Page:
We used to laugh at everything while eating. Kristina was part German and used to pretend she could speak the language, making up words as she went along while scarfing down buttered noodles at lunch time and giggling. We’d laugh and laugh at nothing and everything.
We rarely played in her room because it was just more fun to play outdoors and let our imagination run wild.
Once in awhile we swam in her or my kiddie pool. When we used mine, we often put the legs of the slide from my swingset into the full pool and slid down over and over into the water which was great.
Usually the neighborhood kids participated in that one.
What was so cool about Kristina’s back yard was it had a small brook running through it along with gorgeous dogwoods and various other kinds of trees. We made up a whole village based on each tree and the town was like an obstacle course you had to go through to get to the other side – the brook.
There was an incredible huge dogwood that had branches sweeping the ground. It was so big, Kristina and I could get under it, lay down, and look at the sky which was so cool. The other trees were nothing like it but they each had their own unique character.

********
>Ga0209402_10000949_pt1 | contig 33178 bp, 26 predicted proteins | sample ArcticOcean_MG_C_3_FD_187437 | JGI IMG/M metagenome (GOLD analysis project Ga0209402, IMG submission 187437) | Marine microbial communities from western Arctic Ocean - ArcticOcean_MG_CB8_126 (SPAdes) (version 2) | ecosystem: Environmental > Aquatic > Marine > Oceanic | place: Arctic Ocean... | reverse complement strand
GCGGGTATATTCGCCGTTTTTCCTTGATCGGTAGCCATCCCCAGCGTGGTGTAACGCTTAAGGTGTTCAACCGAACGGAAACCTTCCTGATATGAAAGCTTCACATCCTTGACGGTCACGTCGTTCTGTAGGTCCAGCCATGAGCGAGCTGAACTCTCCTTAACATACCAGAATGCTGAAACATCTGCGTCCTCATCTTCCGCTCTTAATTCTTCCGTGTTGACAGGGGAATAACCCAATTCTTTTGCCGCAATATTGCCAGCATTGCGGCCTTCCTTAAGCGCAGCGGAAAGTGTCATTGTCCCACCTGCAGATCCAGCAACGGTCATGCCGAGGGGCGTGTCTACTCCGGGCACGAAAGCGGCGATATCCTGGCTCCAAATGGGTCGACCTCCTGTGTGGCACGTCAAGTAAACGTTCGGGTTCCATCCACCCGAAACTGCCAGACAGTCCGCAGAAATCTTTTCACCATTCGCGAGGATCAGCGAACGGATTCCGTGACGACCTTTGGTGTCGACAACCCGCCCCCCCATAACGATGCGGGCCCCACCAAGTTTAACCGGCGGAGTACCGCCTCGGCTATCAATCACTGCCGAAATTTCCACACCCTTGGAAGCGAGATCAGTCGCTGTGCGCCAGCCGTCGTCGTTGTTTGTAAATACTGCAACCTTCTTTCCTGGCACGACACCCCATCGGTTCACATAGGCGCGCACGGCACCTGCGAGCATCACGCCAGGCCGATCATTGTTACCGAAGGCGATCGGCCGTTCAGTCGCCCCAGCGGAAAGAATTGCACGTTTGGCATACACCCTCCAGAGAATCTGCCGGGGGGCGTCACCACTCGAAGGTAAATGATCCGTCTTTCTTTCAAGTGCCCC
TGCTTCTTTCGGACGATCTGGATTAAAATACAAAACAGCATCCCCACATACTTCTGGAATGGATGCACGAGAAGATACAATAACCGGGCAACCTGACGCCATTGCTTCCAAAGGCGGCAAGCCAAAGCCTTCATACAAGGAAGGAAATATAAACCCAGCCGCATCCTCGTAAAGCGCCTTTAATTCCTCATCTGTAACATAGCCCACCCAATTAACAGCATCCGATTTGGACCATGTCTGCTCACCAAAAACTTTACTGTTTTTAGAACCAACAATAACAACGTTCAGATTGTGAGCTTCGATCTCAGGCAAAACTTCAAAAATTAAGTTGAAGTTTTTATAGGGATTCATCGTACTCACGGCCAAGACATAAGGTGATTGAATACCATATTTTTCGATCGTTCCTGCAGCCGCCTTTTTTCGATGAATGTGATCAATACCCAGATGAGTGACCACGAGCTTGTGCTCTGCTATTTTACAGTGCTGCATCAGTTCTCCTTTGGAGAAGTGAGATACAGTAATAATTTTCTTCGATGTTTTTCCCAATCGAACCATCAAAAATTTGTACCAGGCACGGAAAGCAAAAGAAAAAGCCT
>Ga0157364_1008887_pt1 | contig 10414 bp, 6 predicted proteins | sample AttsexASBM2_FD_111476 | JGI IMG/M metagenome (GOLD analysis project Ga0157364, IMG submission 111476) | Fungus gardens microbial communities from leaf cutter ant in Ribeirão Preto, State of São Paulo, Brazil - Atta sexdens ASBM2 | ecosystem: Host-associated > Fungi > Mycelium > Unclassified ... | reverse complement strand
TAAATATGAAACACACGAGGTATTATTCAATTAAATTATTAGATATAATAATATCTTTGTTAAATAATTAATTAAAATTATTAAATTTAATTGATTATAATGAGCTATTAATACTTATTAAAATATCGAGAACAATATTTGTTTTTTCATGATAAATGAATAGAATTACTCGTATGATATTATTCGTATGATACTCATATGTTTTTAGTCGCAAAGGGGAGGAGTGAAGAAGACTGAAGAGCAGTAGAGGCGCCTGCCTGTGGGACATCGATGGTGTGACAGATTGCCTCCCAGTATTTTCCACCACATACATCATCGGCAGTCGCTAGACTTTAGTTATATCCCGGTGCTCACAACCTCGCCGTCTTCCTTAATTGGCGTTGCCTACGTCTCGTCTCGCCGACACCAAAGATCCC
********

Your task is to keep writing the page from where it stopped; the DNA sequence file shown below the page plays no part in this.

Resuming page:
We pretended an overgrown brush that happened to be in the shape of a gate was really a gateway and named each tree for some kind of base – Peach tree; etc. We contemplated about heaven and hell and I believed Kristina when she told me that the tree roots coming up out of the ground were the devil pulling us down under!
We collected things in the yard – nuts, pinecones; etc.